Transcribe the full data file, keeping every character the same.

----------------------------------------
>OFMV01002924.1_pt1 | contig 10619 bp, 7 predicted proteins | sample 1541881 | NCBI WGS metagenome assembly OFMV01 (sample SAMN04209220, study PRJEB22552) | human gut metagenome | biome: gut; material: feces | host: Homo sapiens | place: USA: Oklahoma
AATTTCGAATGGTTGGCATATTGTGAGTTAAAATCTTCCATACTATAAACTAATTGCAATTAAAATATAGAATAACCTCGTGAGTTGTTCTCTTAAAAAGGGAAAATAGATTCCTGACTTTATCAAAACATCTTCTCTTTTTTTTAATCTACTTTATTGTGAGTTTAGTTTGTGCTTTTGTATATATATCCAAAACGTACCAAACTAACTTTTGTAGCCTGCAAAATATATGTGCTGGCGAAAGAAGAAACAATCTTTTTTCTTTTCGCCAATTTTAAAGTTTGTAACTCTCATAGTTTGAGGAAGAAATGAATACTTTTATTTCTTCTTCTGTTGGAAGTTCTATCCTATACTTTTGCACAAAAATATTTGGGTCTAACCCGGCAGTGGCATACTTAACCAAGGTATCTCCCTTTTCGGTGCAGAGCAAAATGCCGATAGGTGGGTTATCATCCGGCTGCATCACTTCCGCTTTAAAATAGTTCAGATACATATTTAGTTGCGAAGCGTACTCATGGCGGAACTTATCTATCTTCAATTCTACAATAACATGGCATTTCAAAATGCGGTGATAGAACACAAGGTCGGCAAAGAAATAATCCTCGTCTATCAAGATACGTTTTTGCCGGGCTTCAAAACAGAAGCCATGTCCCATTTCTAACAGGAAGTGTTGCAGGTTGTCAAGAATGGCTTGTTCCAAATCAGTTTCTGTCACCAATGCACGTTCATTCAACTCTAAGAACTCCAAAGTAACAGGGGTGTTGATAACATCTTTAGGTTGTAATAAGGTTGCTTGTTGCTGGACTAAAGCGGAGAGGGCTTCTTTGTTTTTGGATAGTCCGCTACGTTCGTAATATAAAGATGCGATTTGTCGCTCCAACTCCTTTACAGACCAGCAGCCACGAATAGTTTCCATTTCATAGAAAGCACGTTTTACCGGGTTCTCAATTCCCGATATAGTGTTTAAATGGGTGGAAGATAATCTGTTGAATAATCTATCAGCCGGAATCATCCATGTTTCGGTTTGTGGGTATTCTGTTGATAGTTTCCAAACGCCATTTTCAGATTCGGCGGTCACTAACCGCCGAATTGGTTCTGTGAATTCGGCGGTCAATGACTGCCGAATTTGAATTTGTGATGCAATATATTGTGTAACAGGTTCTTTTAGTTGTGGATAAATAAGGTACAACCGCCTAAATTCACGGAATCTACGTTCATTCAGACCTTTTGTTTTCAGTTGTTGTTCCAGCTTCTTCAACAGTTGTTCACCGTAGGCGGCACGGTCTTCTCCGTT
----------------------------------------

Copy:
>OFMV01002924.1_pt1 | contig 10619 bp, 7 predicted proteins | sample 1541881 | NCBI WGS metagenome assembly OFMV01 (sample SAMN04209220, study PRJEB22552) | human gut metagenome | biome: gut; material: feces | host: Homo sapiens | place: USA: Oklahoma
AATTTCGAATGGTTGGCATATTGTGAGTTAAAATCTTCCATACTATAAACTAATTGCAATTAAAATATAGAATAACCTCGTGAGTTGTTCTCTTAAAAAGGGAAAATAGATTCCTGACTTTATCAAAACATCTTCTCTTTTTTTTAATCTACTTTATTGTGAGTTTAGTTTGTGCTTTTGTATATATATCCAAAACGTACCAAACTAACTTTTGTAGCCTGCAAAATATATGTGCTGGCGAAAGAAGAAACAATCTTTTTTCTTTTCGCCAATTTTAAAGTTTGTAACTCTCATAGTTTGAGGAAGAAATGAATACTTTTATTTCTTCTTCTGTTGGAAGTTCTATCCTATACTTTTGCACAAAAATATTTGGGTCTAACCCGGCAGTGGCATACTTAACCAAGGTATCTCCCTTTTCGGTGCAGAGCAAAATGCCGATAGGTGGGTTATCATCCGGCTGCATCACTTCCGCTTTAAAATAGTTCAGATACATATTTAGTTGCGAAGCGTACTCATGGCGGAACTTATCTATCTTCAATTCTACAATAACATGGCATTTCAAAATGCGGTGATAGAACACAAGGTCGGCAAAGAAATAATCCTCGTCTATCAAGATACGTTTTTGCCGGGCTTCAAAACAGAAGCCATGTCCCATTTCTAACAGGAAGTGTTGCAGGTTGTCAAGAATGGCTTGTTCCAAATCAGTTTCTGTCACCAATGCACGTTCATTCAACTCTAAGAACTCCAAAGTAACAGGGGTGTTGATAACATCTTTAGGTTGTAATAAGGTTGCTTGTTGCTGGACTAAAGCGGAGAGGGCTTCTTTGTTTTTGGATAGTCCGCTACGTTCGTAATATAAAGATGCGATTTGTCGCTCCAACTCCTTTACAGACCAGCAGCCACGAATAGTTTCCATTTCATAGAAAGCACGTTTTACCGGGTTCTCAATTCCCGATATAGTGTTTAAATGGGTGGAAGATAATCTGTTGAATAATCTATCAGCCGGAATCATCCATGTTTCGGTTTGTGGGTATTCTGTTGATAGTTTCCAAACGCCATTTTCAGATTCGGCGGTCACTAACCGCCGAATTGGTTCTGTGAATTCGGCGGTCAATGACTGCCGAATTTGAATTTGTGATGCAATATATTGTGTAACAGGTTCTTTTAGTTGTGGATAAATAAGGTACAACCGCCTAAATTCACGGAATCTACGTTCATTCAGACCTTTTGTTTTCAGTTGTTGTTCCAGCTTCTTCAACAGTTGTTCACCGTAGGCGGCACGGTCTTCTCCGTT